After coring the cabbage and removing the outer leaves, weigh your cabbage using a kitchen scale then shred it by hand with a cabbage shredder, mandolin, or use a food processor fitted with a shredding disc.
The cabbage gets mixed with the salt, “massaged/pressed” to bring out the natural juices, packed in a crock and weighted down to keep the cabbage complete submerged in the liquid.
Stored while fermenting at 70 to 80°F, the kraut will be fully fermented in about three to four weeks; at 60 to 65°F, fermentation may take six weeks. Below 60°F, kraut may not ferment. Above 80°F, kraut may become soft and spoil. Fermentation naturally stops because the acids accumulate to such an extent that further growth cannot take place.
A 1-gallon stone crock holds 5 pounds of shredded cabbage, and you can increase this recipe to suit your needs and fit the crock/vessel you may have (a 5 gallon crock holds 25 pounds of shredded cabbage for example. 25 pounds of cabbage makes about 8 quarts of kraut) Do not use copper, iron, or galvanized metal containers or lead-glazed crocks.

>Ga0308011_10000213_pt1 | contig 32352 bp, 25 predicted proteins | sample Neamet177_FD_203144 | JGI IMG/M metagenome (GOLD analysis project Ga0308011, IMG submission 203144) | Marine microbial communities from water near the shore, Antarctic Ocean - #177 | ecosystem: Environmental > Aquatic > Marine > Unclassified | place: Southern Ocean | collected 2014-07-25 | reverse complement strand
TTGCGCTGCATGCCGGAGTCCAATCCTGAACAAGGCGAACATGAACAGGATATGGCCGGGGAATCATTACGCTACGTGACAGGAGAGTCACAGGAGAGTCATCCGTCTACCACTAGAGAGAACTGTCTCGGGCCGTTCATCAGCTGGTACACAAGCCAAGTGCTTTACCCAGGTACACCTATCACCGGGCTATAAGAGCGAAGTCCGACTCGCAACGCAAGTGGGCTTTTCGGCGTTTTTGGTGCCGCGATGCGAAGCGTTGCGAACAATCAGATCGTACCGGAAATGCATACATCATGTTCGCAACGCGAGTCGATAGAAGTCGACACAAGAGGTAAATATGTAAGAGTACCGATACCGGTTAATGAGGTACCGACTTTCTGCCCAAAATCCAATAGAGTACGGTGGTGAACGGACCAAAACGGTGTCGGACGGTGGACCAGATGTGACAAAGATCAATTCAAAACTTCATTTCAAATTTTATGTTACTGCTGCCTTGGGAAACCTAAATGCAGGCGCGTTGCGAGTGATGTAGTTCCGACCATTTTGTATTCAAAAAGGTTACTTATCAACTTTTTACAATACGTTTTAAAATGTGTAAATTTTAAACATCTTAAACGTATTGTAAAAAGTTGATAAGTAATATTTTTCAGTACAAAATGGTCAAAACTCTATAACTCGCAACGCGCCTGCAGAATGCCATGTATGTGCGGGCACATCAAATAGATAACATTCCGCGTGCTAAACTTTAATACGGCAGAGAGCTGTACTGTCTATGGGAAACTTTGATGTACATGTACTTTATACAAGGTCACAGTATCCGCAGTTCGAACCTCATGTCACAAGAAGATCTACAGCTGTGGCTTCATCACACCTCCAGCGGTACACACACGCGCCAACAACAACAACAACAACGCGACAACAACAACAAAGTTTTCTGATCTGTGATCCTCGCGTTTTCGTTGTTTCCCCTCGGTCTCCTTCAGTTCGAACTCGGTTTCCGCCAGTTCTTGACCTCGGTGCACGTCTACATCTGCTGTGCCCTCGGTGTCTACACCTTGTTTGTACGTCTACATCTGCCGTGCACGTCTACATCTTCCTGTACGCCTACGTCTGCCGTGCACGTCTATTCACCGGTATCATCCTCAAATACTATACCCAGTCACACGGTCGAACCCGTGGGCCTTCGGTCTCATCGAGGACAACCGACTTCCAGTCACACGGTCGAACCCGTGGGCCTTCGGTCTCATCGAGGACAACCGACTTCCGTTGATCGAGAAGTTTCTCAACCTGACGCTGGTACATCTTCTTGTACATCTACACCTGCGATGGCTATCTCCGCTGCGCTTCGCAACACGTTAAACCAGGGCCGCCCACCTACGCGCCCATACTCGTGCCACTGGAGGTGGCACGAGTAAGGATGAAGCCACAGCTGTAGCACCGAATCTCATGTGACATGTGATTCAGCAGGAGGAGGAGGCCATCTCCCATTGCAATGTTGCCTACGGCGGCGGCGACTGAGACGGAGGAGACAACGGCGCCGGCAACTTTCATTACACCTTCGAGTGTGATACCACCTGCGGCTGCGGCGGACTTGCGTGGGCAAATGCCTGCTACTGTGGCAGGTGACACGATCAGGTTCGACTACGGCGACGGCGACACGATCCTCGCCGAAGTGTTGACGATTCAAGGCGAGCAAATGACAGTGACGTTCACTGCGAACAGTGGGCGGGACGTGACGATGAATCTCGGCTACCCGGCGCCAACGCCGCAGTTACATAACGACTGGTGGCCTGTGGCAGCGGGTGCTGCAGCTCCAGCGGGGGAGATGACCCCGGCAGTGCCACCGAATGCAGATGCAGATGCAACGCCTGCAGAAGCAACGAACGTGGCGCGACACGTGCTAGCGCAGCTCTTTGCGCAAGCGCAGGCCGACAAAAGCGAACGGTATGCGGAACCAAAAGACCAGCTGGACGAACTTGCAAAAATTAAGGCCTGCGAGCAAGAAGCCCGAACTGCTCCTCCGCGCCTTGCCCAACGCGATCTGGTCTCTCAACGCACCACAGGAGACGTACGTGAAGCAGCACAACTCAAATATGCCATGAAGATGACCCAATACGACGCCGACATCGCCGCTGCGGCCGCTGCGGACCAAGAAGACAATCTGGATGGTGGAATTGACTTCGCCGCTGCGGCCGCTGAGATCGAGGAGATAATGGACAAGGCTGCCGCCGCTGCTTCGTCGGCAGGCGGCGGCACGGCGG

The waiting is the hardest part, especially if you know just how enjoyable homemade sauerkraut can be to eat!
Making large batches and canning your delicious homemade sauerkraut for future use:
Wash and sterilize pint or quart glass canning jars. Prepare lids according to manufacturer’s instructions. Fill jars by packing with kraut firmly and cover with juices, leaving ½ inch of head-space. If there is not enough juice to cover the cabbage in each jar, add boiled and cooled brine prepared with 1½ tablespoons of salt in a quart of water. Wipe sealing edge of jars with a clean, damp paper towel. Add lids and tighten screw bands.